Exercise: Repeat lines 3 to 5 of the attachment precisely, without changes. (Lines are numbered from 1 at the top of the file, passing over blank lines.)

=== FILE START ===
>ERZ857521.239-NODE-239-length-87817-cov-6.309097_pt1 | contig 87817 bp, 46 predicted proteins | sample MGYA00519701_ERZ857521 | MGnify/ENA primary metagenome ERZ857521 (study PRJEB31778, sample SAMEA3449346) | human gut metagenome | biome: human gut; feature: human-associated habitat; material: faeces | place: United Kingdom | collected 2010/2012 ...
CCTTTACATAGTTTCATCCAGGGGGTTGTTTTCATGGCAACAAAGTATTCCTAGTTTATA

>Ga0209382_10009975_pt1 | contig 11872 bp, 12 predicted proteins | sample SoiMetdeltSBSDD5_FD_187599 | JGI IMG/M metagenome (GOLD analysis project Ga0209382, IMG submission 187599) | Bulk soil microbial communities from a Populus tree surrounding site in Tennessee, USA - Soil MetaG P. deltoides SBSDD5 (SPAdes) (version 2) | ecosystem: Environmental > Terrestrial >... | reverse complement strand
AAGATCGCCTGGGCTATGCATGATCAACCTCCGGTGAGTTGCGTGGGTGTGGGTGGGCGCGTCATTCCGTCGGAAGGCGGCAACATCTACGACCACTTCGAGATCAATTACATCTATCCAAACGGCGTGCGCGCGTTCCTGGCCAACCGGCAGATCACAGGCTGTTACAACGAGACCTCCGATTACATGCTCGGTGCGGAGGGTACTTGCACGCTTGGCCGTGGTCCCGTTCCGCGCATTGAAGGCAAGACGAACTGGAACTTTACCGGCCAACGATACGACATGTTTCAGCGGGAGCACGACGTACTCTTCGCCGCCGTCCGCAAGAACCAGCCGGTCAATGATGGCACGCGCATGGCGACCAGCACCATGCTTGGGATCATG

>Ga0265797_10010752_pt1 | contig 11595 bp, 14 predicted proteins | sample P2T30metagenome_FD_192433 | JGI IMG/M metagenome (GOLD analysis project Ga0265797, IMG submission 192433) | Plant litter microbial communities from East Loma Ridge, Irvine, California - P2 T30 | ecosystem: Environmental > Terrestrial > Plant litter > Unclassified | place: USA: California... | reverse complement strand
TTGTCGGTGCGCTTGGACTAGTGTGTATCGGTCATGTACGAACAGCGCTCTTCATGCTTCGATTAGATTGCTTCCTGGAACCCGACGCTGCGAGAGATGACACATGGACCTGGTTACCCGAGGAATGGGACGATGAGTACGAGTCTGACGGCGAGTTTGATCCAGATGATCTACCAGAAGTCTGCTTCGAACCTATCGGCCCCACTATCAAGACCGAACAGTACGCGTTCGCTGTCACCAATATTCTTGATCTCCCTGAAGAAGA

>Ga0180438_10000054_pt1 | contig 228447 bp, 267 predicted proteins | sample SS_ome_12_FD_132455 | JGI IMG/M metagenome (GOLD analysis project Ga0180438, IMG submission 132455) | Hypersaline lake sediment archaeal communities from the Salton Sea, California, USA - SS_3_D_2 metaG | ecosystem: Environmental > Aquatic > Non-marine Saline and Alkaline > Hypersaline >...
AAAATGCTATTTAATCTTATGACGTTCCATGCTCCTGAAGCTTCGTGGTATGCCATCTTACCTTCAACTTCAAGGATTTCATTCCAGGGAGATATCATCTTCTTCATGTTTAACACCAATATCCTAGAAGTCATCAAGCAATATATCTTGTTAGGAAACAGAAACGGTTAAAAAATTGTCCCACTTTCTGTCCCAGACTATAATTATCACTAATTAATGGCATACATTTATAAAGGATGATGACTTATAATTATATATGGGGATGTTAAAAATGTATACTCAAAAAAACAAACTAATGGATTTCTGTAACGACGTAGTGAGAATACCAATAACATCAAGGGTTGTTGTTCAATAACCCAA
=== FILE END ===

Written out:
>Ga0209382_10009975_pt1 | contig 11872 bp, 12 predicted proteins | sample SoiMetdeltSBSDD5_FD_187599 | JGI IMG/M metagenome (GOLD analysis project Ga0209382, IMG submission 187599) | Bulk soil microbial communities from a Populus tree surrounding site in Tennessee, USA - Soil MetaG P. deltoides SBSDD5 (SPAdes) (version 2) | ecosystem: Environmental > Terrestrial >... | reverse complement strand
AAGATCGCCTGGGCTATGCATGATCAACCTCCGGTGAGTTGCGTGGGTGTGGGTGGGCGCGTCATTCCGTCGGAAGGCGGCAACATCTACGACCACTTCGAGATCAATTACATCTATCCAAACGGCGTGCGCGCGTTCCTGGCCAACCGGCAGATCACAGGCTGTTACAACGAGACCTCCGATTACATGCTCGGTGCGGAGGGTACTTGCACGCTTGGCCGTGGTCCCGTTCCGCGCATTGAAGGCAAGACGAACTGGAACTTTACCGGCCAACGATACGACATGTTTCAGCGGGAGCACGACGTACTCTTCGCCGCCGTCCGCAAGAACCAGCCGGTCAATGATGGCACGCGCATGGCGACCAGCACCATGCTTGGGATCATG

>Ga0265797_10010752_pt1 | contig 11595 bp, 14 predicted proteins | sample P2T30metagenome_FD_192433 | JGI IMG/M metagenome (GOLD analysis project Ga0265797, IMG submission 192433) | Plant litter microbial communities from East Loma Ridge, Irvine, California - P2 T30 | ecosystem: Environmental > Terrestrial > Plant litter > Unclassified | place: USA: California... | reverse complement strand